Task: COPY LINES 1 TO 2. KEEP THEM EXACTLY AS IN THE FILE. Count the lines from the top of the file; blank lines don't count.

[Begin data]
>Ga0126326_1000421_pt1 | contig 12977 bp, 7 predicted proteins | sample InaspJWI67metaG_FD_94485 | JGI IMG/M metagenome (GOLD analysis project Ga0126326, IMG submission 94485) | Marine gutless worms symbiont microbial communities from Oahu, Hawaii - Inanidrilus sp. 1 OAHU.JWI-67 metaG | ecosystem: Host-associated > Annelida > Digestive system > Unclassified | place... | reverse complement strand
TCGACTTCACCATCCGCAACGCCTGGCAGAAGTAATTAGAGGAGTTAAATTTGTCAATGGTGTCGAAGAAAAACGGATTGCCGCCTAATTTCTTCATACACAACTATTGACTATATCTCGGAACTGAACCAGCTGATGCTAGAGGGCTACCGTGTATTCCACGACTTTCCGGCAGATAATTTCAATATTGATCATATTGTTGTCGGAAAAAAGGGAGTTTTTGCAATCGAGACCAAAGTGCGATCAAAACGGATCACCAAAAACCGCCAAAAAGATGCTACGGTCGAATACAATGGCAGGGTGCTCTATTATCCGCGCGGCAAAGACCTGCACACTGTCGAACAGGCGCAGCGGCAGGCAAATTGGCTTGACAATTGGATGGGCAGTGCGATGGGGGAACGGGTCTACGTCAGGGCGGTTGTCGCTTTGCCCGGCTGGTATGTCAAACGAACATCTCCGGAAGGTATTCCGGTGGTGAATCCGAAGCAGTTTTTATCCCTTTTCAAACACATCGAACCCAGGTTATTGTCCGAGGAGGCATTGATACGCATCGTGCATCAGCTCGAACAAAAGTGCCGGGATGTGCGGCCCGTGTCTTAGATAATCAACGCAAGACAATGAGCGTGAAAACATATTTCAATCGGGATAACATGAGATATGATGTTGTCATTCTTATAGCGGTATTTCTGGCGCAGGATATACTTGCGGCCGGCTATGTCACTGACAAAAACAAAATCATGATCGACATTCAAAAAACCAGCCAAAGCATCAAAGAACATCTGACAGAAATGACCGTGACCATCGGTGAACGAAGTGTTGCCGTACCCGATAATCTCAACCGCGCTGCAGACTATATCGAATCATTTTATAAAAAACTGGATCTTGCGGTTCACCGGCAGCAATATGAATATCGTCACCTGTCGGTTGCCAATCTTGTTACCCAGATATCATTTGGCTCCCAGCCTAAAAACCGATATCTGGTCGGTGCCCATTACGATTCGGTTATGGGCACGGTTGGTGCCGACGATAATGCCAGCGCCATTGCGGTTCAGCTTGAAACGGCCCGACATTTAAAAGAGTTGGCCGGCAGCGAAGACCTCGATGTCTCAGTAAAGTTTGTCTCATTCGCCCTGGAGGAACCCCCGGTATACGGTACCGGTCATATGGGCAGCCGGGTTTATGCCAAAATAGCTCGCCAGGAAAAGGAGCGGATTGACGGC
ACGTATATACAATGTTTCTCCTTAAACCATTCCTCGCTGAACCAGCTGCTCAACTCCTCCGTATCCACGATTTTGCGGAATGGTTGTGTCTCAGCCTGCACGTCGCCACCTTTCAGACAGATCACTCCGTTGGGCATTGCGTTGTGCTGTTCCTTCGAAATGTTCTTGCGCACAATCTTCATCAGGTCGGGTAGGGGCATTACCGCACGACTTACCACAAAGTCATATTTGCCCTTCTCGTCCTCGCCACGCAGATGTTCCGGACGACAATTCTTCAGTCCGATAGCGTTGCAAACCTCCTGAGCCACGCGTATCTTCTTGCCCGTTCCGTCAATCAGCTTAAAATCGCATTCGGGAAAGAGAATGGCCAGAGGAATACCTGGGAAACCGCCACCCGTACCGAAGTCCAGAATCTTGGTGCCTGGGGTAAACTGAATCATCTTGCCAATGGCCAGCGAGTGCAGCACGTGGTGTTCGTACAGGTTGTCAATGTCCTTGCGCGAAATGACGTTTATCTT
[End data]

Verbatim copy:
>Ga0126326_1000421_pt1 | contig 12977 bp, 7 predicted proteins | sample InaspJWI67metaG_FD_94485 | JGI IMG/M metagenome (GOLD analysis project Ga0126326, IMG submission 94485) | Marine gutless worms symbiont microbial communities from Oahu, Hawaii - Inanidrilus sp. 1 OAHU.JWI-67 metaG | ecosystem: Host-associated > Annelida > Digestive system > Unclassified | place... | reverse complement strand
TCGACTTCACCATCCGCAACGCCTGGCAGAAGTAATTAGAGGAGTTAAATTTGTCAATGGTGTCGAAGAAAAACGGATTGCCGCCTAATTTCTTCATACACAACTATTGACTATATCTCGGAACTGAACCAGCTGATGCTAGAGGGCTACCGTGTATTCCACGACTTTCCGGCAGATAATTTCAATATTGATCATATTGTTGTCGGAAAAAAGGGAGTTTTTGCAATCGAGACCAAAGTGCGATCAAAACGGATCACCAAAAACCGCCAAAAAGATGCTACGGTCGAATACAATGGCAGGGTGCTCTATTATCCGCGCGGCAAAGACCTGCACACTGTCGAACAGGCGCAGCGGCAGGCAAATTGGCTTGACAATTGGATGGGCAGTGCGATGGGGGAACGGGTCTACGTCAGGGCGGTTGTCGCTTTGCCCGGCTGGTATGTCAAACGAACATCTCCGGAAGGTATTCCGGTGGTGAATCCGAAGCAGTTTTTATCCCTTTTCAAACACATCGAACCCAGGTTATTGTCCGAGGAGGCATTGATACGCATCGTGCATCAGCTCGAACAAAAGTGCCGGGATGTGCGGCCCGTGTCTTAGATAATCAACGCAAGACAATGAGCGTGAAAACATATTTCAATCGGGATAACATGAGATATGATGTTGTCATTCTTATAGCGGTATTTCTGGCGCAGGATATACTTGCGGCCGGCTATGTCACTGACAAAAACAAAATCATGATCGACATTCAAAAAACCAGCCAAAGCATCAAAGAACATCTGACAGAAATGACCGTGACCATCGGTGAACGAAGTGTTGCCGTACCCGATAATCTCAACCGCGCTGCAGACTATATCGAATCATTTTATAAAAAACTGGATCTTGCGGTTCACCGGCAGCAATATGAATATCGTCACCTGTCGGTTGCCAATCTTGTTACCCAGATATCATTTGGCTCCCAGCCTAAAAACCGATATCTGGTCGGTGCCCATTACGATTCGGTTATGGGCACGGTTGGTGCCGACGATAATGCCAGCGCCATTGCGGTTCAGCTTGAAACGGCCCGACATTTAAAAGAGTTGGCCGGCAGCGAAGACCTCGATGTCTCAGTAAAGTTTGTCTCATTCGCCCTGGAGGAACCCCCGGTATACGGTACCGGTCATATGGGCAGCCGGGTTTATGCCAAAATAGCTCGCCAGGAAAAGGAGCGGATTGACGGC